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Work-related cancer

Cancer is an insidious group of diseases that pose a major threat to human health. These diseases can have many different causes, including different exposures at work. Many incidents of work-related cancers are hugely tragic, because most of them are entirely preventable.

Before we start talking about work-related cancer, we will give you some information on cancer epidemiology in general.

More than 30 million affected

Cancer poses a major threat to human health. Incidence rates have increased in most countries since 1990. In 2013, there were 14.9 million new cancer cases, 8.2 million cancer deaths and more than 30 million people living with cancer worldwide. Since 1990, cancer has moved from being the third leading cause of death to the second leading, behind cardiovascular diseases.

In 2013, 56 % of new cancer cases, and 62 % of deaths due to cancer, occurred in the less developed regions of the world, - and these figures are expected to increase in the coming years. This trend is a matter of particular concern in developing countries where health care systems often are lacking resources to deal with complex and expensive cancer treatments.

Worldwide estimated cancer incidence Worldwide estimated cancer incidence (age specific rates) among men in 2012. The methods of estimation are country specific and the quality of the estimation depends upon the quality and on the amount of the information available for each country. In theory, there are as many methods as countries, and because of the variety and the complexity of these methods, an overall quality score for the incidence is almost impossible to establish.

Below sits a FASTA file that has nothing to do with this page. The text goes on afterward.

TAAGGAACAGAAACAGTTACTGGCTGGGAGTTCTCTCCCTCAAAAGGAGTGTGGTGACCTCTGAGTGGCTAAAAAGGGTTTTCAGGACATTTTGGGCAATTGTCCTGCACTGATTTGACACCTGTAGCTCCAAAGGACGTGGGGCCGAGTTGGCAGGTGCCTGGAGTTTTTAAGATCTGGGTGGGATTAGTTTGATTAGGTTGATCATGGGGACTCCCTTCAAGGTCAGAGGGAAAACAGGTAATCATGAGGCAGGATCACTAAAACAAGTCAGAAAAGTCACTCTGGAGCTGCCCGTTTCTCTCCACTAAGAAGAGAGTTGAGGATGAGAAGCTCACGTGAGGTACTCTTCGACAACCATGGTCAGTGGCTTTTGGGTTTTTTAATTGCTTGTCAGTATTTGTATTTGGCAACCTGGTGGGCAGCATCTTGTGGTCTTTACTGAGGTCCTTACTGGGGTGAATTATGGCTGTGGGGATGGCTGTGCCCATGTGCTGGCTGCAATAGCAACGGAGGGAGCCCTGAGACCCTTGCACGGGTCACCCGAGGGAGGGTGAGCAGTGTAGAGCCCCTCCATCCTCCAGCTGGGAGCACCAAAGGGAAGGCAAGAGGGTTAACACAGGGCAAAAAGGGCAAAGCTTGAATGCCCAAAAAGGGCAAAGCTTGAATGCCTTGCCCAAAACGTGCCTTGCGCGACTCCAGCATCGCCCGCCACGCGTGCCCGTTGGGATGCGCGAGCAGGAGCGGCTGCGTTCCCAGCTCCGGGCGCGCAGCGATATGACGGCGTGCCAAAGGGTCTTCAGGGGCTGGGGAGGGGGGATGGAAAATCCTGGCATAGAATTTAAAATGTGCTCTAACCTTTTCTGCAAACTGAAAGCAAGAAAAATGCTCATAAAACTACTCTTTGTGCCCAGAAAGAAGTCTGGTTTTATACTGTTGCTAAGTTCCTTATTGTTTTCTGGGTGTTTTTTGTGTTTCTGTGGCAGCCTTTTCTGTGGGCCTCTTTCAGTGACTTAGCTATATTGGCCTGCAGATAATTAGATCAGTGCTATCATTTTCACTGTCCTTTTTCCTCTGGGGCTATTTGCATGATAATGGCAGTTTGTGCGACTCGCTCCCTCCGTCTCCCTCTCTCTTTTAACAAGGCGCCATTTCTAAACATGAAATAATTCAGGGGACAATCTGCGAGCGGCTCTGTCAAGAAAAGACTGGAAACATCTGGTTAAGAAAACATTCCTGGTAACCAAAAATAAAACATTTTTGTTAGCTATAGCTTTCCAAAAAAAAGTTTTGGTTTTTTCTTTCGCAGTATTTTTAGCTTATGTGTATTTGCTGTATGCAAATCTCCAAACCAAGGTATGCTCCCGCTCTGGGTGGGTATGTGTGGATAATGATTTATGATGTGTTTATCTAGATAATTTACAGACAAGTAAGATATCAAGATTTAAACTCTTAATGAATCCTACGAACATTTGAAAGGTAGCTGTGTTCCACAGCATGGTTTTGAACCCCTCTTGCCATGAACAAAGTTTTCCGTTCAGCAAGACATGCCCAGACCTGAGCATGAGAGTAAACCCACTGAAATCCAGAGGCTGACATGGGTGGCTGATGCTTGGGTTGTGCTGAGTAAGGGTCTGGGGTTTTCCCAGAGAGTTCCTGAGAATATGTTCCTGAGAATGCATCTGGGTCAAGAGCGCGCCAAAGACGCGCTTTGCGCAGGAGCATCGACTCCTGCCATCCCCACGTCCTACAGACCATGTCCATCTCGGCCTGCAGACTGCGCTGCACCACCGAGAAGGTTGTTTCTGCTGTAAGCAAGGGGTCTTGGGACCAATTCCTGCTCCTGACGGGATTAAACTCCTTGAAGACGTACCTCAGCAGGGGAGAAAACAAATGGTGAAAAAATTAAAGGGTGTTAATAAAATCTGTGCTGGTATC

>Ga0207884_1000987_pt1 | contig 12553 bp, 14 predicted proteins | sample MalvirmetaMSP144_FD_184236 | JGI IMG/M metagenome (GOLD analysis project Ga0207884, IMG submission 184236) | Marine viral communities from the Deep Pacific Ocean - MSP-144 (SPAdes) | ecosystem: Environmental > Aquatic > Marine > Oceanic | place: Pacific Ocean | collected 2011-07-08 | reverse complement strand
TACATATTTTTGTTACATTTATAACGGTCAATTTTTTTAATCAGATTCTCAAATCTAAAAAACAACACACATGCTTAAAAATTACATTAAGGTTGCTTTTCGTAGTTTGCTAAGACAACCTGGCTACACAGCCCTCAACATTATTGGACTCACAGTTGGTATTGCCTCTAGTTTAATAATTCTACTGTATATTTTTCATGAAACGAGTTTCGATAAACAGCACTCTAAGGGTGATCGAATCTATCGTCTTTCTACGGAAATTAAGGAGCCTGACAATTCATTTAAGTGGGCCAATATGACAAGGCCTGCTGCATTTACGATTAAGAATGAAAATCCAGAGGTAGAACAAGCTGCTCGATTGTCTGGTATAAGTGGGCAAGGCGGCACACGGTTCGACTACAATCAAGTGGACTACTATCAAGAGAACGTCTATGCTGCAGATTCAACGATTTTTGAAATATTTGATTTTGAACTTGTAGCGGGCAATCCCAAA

From Ferlay J, Soerjomataram I, Ervik M, Dikshit R, Eser S, Mathers C, Rebelo M, Parkin DM, Forman D, Bray, F. GLOBOCAN 2012 v1.0, Cancer Incidence and Mortality Worldwide: IARC CancerBase No. 11. Lyon, France: International Agency for Research on Cancer; 2013.

Cancer is a multifactor disease. Many causes of different types of cancer are known. A work-related cancer is a cancer induced by a particular exposure in the workplace. Work-related cancers are increasing in numbers. The reason for this increase is the fact that increasing numbers of industries all over the world are using carcinogenic agents. This is aggravated by the lack of preventive measures in many work places. The lack of knowledge, associated with the fact that cancer develop slowly over years of exposure, has resulted in little worker protection initiatives.

Usually there is a long latency between the time when a person was exposed to a carcinogenic agent to the onset of the actual cancer disease – often 10-20 years or more. Therefore, cases of the cancer that are emerging today could be a consequence of the patients working conditions many years ago.

Estimates of percentages of cancers attributable to occupations differ widely from study to study, ranging from less than 1 % to about 40 %. This reflects the different types of cancer and different prevalences of hazardous working conditions. According to the World Health Organization, 19 % of all cancers are attributable to the environment, including the work setting, resulting in more than 1.5 million deaths each year. Fewer women than men are diagnosed with work-related cancer, suggesting that there is less exposure to carcinogenic agents in occupations traditionally regarded as women’s work.

The huge tragedy when it comes to work-related cancer is that most of these cancers are entirely preventable.

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This article is from the free online course:

Occupational Health in Developing Countries

University of Bergen

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